From the Author of Soul Recovery – 12 Keys to Healing Addiction
Neglected at home, a victim of emotional abuse by her mother, Ester Nicholson gave birth to a daughter while still in her middle teens and was shortly thereafter introduced to snorting cocaine. Lost in years of addiction, she neglected her own child, indulged in destructive relationships, became obsessive about men, raged at the world, heaped self-abuse and pain on herself, lost job after job, surrendered custody of her child and was nearly homeless. Even her early AA meetings were merely another way to dress up and attract men. But slowly the concepts seeped in, and with wise sponsors and teachers around her, she began the journey to recovery. Yet, she knew she was still fragile and in danger of slipping…until she blended the 12-Steps with a spiritual pathway that realized the Spirit Within…and achieved her Soul Recovery.
Excerpted from “Soul Recovery – – 12 Keys to Healing Addiction…and 12 Steps for the Rest of Us—A Path to Wholeness, Serenity and Success” By Ester Nicholson – (Hay House/Agape Media)
“I hung around Cocaine Anonymous (CA) and AA meetings for two years before I was even able to string ninety consecutive days together. As I look back now, I didn’t actually want to heal at a deep core level. I just wanted to stop doing drugs so I could get my
man back, and keep a job for longer than a month—maybe even get my daughter back. So, I hung around the meetings, flirting and looking for approval with my dingy red dress on and a mouth full of cavities. I had barely looked at the 12 Steps hanging on the wall, let alone tried to practice them.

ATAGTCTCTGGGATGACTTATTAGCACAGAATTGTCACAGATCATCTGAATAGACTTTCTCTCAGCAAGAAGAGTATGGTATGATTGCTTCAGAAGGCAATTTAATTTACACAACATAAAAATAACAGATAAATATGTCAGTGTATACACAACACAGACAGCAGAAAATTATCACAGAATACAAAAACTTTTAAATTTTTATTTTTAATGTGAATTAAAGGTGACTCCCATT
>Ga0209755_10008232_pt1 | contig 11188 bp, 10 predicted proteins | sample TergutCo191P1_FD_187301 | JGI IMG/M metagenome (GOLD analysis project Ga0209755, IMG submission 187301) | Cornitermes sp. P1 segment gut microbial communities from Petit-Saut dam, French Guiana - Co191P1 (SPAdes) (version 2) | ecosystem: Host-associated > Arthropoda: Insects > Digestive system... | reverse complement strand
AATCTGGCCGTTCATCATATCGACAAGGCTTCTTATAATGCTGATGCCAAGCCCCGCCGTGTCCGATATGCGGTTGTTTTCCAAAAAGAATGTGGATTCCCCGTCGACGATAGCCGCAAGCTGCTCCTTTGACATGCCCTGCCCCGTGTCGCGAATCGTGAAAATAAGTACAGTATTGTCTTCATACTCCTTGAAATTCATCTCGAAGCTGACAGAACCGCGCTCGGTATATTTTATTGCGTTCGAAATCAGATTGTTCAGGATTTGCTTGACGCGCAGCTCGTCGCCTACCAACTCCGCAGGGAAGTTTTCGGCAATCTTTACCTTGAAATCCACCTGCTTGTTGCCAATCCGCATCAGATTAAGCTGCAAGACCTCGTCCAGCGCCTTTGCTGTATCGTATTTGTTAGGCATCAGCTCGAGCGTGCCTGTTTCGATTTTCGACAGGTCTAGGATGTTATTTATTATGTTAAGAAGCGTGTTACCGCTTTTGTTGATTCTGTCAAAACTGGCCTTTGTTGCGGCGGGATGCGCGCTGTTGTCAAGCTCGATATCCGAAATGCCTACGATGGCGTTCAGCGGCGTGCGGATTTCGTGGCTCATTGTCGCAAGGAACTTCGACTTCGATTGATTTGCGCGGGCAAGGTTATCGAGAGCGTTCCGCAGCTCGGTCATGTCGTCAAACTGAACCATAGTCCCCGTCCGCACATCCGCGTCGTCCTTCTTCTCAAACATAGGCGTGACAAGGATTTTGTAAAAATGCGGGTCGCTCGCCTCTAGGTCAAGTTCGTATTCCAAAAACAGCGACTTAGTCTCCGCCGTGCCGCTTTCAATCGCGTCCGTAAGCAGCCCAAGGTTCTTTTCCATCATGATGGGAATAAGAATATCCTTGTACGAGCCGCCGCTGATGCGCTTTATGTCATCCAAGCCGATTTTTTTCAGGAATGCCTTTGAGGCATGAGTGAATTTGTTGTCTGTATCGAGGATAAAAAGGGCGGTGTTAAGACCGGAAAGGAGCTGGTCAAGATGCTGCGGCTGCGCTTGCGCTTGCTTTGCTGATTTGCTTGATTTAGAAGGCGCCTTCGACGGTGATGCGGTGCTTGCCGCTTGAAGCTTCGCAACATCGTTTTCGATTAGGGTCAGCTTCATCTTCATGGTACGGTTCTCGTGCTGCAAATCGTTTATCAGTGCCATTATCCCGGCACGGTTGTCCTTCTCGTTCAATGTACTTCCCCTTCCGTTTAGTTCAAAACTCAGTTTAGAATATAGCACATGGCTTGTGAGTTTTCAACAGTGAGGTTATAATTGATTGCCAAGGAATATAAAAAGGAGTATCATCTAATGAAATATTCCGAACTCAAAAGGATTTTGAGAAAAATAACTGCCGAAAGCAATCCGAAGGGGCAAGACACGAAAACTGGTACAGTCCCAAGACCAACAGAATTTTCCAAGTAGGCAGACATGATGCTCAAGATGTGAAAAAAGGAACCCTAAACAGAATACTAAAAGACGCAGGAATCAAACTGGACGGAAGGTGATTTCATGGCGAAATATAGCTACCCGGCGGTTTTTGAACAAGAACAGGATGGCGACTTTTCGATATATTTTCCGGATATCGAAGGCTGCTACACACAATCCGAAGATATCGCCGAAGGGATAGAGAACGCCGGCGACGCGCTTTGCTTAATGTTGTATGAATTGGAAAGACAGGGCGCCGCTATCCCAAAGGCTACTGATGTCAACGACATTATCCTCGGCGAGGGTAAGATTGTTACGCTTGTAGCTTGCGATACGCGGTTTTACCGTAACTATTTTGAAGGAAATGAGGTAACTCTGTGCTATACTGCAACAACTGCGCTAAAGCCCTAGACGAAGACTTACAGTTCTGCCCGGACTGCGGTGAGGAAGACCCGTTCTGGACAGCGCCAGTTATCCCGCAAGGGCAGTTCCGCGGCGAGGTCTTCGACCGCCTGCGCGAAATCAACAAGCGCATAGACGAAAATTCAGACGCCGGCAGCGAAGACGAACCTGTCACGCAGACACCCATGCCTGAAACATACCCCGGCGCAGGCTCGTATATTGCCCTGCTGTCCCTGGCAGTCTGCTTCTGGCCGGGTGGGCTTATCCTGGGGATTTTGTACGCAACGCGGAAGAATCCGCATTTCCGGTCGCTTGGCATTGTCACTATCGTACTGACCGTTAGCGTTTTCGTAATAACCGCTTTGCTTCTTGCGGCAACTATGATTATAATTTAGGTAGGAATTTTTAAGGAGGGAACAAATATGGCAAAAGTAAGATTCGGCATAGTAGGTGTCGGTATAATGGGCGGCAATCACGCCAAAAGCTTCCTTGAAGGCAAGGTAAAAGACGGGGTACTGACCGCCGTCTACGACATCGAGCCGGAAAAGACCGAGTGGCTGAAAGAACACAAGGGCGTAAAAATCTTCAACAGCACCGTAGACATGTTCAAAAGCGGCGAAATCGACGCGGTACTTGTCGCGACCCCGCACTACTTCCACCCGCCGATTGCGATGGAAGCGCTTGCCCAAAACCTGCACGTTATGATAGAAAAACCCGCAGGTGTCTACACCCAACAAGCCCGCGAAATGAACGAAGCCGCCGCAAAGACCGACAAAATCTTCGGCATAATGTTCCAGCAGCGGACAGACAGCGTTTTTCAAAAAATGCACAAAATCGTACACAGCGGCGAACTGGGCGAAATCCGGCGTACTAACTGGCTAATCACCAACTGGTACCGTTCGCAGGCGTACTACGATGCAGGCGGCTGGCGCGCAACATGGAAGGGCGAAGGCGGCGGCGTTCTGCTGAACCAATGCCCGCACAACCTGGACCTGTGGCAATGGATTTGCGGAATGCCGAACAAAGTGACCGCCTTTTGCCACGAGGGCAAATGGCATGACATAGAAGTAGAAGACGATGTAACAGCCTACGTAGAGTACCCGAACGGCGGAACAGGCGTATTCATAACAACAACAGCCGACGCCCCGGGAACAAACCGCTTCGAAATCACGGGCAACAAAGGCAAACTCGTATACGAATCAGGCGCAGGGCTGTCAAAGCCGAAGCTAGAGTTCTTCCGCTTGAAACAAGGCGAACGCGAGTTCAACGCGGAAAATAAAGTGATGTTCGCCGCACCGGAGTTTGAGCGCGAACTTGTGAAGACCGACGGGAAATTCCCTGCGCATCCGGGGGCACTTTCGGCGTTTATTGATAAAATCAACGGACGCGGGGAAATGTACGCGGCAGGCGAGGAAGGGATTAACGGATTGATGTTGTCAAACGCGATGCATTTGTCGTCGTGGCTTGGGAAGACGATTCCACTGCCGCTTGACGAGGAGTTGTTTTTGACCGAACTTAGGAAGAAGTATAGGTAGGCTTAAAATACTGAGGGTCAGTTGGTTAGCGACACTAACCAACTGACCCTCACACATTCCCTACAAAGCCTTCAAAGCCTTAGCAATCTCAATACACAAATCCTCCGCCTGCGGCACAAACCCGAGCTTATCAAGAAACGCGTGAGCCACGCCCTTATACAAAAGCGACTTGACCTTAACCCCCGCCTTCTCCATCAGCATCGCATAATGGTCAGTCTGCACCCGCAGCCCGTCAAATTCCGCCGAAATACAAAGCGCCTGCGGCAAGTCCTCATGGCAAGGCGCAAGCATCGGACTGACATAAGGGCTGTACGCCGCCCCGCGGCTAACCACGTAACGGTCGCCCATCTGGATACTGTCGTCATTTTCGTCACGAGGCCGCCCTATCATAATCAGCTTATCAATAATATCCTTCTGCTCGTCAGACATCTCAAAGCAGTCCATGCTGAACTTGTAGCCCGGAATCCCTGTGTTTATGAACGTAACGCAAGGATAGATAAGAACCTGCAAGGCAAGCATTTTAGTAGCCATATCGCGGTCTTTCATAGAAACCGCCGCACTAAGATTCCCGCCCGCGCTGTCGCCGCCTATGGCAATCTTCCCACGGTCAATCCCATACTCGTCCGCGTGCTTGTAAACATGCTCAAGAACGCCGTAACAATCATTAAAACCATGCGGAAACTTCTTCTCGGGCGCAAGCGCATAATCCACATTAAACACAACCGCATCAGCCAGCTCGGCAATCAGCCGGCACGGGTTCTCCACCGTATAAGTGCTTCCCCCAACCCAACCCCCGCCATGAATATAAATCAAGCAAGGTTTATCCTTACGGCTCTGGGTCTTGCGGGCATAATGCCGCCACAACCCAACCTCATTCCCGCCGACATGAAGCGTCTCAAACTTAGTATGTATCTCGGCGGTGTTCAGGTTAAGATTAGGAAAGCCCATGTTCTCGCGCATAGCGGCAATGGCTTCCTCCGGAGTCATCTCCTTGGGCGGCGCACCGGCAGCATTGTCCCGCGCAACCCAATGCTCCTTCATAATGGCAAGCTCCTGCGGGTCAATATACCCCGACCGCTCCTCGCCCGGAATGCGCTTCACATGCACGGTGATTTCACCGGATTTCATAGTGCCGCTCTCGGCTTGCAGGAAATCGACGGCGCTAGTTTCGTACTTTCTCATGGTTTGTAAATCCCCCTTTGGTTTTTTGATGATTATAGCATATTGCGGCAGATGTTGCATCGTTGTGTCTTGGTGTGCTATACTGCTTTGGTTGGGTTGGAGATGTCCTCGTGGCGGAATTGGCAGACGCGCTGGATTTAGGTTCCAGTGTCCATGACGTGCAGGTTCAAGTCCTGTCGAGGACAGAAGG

But over time, I came into contact with people at CA and AA whose lives seemed to be working. They had a sense of personal security and power. And I wanted that for myself. I wanted to have a life that I could be proud of, a home for my child and a mate who respected me. Sometimes, we need a reason to get serious about our healing. My reason started with wanting simple things. That was enough to begin stringing a few days together, then a week, a month and more.
I was entirely unprepared when one evening after being clean for almost ninety days— going to work on time and paying some bills—that “thing” happened again. My mouth started watering, my gut was in knots like I had just taken a laxative (symptom of a drug addict in the midst of a craving), and my heart was palpitating. I was ravenous for just one more hit—one last party. My inner voice said, “Don’t do it, Sweetie, you’re doing so well— please don’t do it.” I knew that once I started—once the monster was out of the cage— no matter how badly I wanted to stop, the binge would not be over until it was done having its way with me. Maybe this time, it would finish me off once and for all.
Even as I tried talking myself out of it, I was already out the door. I didn’t even take time to put on a pair of shoes, I noticed as I
was hailing a taxi. The hunger hit me so suddenly, and took me over so completely, it was if I had become possessed—blinded utterly by the insatiable need for a hit of cocaine. I knew that where I ended up was entirely out of my control. “The alcoholic/addict will absolutely be unable to stop with the unaided will.” —Bill Wilson
I hopped in a taxi to take me to the neighborhood where I could feed the monster raging in my gut, my head and my soul. I was shaking as I got into the cab. I couldn’t wait to get there. “Dunsmere and Redondo,” I told the driver. I was already paranoid, looking around, sitting low in the back seat just in case someone from AA spotted me.
We drove a few blocks and the driver pulled over and turned off the engine. “What the hell are you doing?” I thought to